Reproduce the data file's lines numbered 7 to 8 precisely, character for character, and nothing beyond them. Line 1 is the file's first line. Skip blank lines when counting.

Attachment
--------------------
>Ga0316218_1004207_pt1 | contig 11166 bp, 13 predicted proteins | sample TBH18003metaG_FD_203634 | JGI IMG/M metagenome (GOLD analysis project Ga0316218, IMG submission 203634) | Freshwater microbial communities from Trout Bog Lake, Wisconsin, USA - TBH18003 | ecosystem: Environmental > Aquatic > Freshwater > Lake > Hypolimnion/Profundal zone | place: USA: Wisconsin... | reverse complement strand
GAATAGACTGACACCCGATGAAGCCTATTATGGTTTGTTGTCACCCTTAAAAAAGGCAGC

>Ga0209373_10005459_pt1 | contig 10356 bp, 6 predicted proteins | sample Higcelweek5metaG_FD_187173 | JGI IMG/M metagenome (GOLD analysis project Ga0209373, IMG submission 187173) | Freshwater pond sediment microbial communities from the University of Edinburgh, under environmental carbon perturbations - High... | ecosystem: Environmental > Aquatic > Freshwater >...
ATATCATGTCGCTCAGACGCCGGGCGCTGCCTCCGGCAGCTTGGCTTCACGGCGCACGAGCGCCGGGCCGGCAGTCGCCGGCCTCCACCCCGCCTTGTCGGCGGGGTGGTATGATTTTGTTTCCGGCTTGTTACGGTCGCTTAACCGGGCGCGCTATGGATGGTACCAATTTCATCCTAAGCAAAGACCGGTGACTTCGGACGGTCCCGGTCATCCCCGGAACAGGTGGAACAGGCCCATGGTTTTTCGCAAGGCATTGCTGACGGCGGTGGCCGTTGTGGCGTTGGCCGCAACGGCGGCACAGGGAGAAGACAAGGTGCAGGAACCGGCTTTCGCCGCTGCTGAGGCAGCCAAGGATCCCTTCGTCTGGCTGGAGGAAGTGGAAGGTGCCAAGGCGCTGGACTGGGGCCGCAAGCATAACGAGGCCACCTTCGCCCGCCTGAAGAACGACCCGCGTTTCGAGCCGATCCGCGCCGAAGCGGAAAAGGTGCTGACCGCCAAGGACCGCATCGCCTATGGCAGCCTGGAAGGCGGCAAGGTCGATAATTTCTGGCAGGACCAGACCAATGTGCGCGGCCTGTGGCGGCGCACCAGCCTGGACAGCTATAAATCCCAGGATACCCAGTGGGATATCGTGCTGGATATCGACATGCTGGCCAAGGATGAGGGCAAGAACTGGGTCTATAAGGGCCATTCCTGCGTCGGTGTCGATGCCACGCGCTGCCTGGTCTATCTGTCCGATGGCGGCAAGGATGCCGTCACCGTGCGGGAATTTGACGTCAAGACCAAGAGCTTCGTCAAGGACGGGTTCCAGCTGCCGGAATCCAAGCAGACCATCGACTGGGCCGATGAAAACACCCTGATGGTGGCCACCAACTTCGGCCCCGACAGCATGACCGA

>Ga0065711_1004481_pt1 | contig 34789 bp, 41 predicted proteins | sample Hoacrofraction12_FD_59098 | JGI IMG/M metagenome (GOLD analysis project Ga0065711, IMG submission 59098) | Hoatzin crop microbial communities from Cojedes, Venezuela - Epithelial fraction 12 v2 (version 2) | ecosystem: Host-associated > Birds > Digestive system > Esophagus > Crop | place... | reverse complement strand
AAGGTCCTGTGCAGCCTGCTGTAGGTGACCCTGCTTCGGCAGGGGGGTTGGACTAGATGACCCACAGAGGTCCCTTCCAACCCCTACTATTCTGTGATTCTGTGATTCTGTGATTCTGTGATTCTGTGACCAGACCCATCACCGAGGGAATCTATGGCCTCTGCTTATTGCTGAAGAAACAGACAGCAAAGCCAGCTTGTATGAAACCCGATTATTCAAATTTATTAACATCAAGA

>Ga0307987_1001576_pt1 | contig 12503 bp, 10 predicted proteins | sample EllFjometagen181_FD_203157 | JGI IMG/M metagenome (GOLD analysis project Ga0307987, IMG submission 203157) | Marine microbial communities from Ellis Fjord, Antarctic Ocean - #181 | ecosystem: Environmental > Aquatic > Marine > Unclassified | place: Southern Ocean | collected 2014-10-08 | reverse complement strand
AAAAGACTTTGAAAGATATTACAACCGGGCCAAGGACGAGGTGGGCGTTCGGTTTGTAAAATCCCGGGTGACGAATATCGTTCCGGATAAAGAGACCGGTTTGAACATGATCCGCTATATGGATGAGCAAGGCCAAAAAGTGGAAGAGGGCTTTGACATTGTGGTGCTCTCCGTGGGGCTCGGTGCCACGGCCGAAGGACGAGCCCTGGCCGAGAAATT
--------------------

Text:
>Ga0307987_1001576_pt1 | contig 12503 bp, 10 predicted proteins | sample EllFjometagen181_FD_203157 | JGI IMG/M metagenome (GOLD analysis project Ga0307987, IMG submission 203157) | Marine microbial communities from Ellis Fjord, Antarctic Ocean - #181 | ecosystem: Environmental > Aquatic > Marine > Unclassified | place: Southern Ocean | collected 2014-10-08 | reverse complement strand
AAAAGACTTTGAAAGATATTACAACCGGGCCAAGGACGAGGTGGGCGTTCGGTTTGTAAAATCCCGGGTGACGAATATCGTTCCGGATAAAGAGACCGGTTTGAACATGATCCGCTATATGGATGAGCAAGGCCAAAAAGTGGAAGAGGGCTTTGACATTGTGGTGCTCTCCGTGGGGCTCGGTGCCACGGCCGAAGGACGAGCCCTGGCCGAGAAATT